Goal 3: Reduce traffic congestion to improve mobility.

Target: By 2032, reduce commuter trips made by car or taxi to 25 percent.

How: Expand the performance-based parking program, in which meter rates vary based on demand. Expand car-sharing programs to low-income residents. Encourage private businesses to offer incentives for employees to travel by public transit, walking or biking. Promote telecommuting and alternative work schedules. Study the feasibility of a regional congestion fee for travel during peak hours.

Goal 4: Improve air quality along major transportation routes.

Target: By 2032, eliminate all air-quality index days designated as “unhealthy,” including the lower category of “unhealthy for sensitive groups.”

How: Strictly limit idling engines. Require the D.C. government to purchase clean-fuel, low-emission fleet vehicles, and encourage private businesses to do the same. Expand electric vehicle charging stations throughout the city. Offer incentives to avoid driving and other emission-generating activities on predicted unhealthy air-quality days.

Is it sustainable?

On Connecticut Avenue, Gray not only demonstrated the crossing, but also instructed passersby on its proper use.

“Did you hear that?” he asked those nearby when the signal’s audio alert was activated.

But Gray won’t be around every time a resident has a question about all this transportation hardware, and there already are plenty of questions. Some drivers and pedestrians wonder how safe the unfamiliar signals are. Others see the streetcar tracks along H Street and wonder how the new-style trolleys will get around ­double-parked cars. Many motorists suspect that the bike lanes are part of a broader effort to squeeze them off the roads.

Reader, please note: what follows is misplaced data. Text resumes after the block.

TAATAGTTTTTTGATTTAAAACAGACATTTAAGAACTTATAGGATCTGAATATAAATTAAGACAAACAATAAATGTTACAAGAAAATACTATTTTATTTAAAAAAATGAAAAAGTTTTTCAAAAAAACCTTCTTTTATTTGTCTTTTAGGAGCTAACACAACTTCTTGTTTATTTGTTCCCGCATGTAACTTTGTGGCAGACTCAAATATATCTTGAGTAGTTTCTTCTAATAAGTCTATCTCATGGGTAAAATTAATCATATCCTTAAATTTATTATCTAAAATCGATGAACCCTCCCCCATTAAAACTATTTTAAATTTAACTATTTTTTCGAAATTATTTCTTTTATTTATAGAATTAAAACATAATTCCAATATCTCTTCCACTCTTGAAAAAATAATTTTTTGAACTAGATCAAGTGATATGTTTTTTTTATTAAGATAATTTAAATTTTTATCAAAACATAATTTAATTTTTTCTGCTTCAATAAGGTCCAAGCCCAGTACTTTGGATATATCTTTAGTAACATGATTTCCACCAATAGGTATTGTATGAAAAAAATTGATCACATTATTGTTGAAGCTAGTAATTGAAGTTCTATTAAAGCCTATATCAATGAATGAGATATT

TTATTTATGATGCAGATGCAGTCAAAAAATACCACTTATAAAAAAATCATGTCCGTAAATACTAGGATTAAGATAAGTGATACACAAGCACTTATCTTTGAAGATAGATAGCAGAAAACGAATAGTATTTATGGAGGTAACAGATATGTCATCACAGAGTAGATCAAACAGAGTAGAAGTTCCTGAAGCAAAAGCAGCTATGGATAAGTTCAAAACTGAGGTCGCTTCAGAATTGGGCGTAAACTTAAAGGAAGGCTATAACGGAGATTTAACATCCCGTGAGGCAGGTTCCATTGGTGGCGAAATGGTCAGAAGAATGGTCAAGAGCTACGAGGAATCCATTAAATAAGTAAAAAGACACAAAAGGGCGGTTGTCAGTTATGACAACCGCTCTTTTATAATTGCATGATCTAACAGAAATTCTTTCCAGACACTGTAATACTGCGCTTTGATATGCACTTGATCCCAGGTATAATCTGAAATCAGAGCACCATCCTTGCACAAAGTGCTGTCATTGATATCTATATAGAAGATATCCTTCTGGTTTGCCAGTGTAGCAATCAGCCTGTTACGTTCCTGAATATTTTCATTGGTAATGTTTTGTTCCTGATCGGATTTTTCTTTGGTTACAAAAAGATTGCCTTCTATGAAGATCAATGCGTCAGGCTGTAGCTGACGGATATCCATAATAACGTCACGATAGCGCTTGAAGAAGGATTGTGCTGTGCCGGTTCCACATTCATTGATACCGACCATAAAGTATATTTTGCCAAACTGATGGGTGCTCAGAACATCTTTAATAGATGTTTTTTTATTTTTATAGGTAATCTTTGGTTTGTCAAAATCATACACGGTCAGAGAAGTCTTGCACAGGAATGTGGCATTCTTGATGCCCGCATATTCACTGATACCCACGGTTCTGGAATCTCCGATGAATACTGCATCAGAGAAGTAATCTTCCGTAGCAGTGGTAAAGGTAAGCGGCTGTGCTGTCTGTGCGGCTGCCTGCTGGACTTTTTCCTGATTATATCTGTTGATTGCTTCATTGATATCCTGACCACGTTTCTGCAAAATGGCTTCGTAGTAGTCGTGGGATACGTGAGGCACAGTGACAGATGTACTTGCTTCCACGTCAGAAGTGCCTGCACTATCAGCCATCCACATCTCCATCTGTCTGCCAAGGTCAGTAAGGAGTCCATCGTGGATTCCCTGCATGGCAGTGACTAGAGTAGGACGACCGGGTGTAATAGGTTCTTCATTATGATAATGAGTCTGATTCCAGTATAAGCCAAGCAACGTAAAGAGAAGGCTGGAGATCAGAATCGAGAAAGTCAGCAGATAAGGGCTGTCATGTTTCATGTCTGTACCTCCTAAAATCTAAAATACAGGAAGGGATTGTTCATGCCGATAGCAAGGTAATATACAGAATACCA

And that’s just the hardware. It’s unlikely Gray and the rest of today’s policymakers will be around to personally sustain the policies in two decades.

So, what sustains Sustainable D.C.?

It sustains itself, Gray said, because it makes sense. In fact, much of the hardware and many of the policies are common in big U.S. cities today.

There’s even a history in the District on some of this, and it predates Gray’s administration. The first of those innovative pedestrian signals was installed on Georgia Avenue in 2009, with D.C. Council member Muriel Bowser (D-Ward 4) on hand to lead some residents of her ward across. (Bowser is a candidate for mayor in the 2014 election.) The streetcar program had symbolic groundbreakings under two mayors, Anthony A. Williams and Adrian M. Fenty.

Nonetheless, Gray is right to call his transportation plan “aggressive.” And some city dwellers — in particular, longtime residents who like getting around by car — are suspicious about his intentions.

I asked the mayor whether he wants to take residents’ cars away.

“We’re not looking to take people’s cars,” he said. “That wouldn’t be democratic — and it wouldn’t work.”

Rather than coercing change, Gray said, he hopes that people will change their travel behavior because the city provides them with the options to change their behavior.

Besides political pushback, there’s reality pushback. If population trends indicate that the city is falling short of its ambitious goal of adding a quarter-million residents in two decades, and if a declining interest in autos fails to become a long-term trend, the goals in Sustainable D.C. won’t seem as urgent or as achievable as they might today.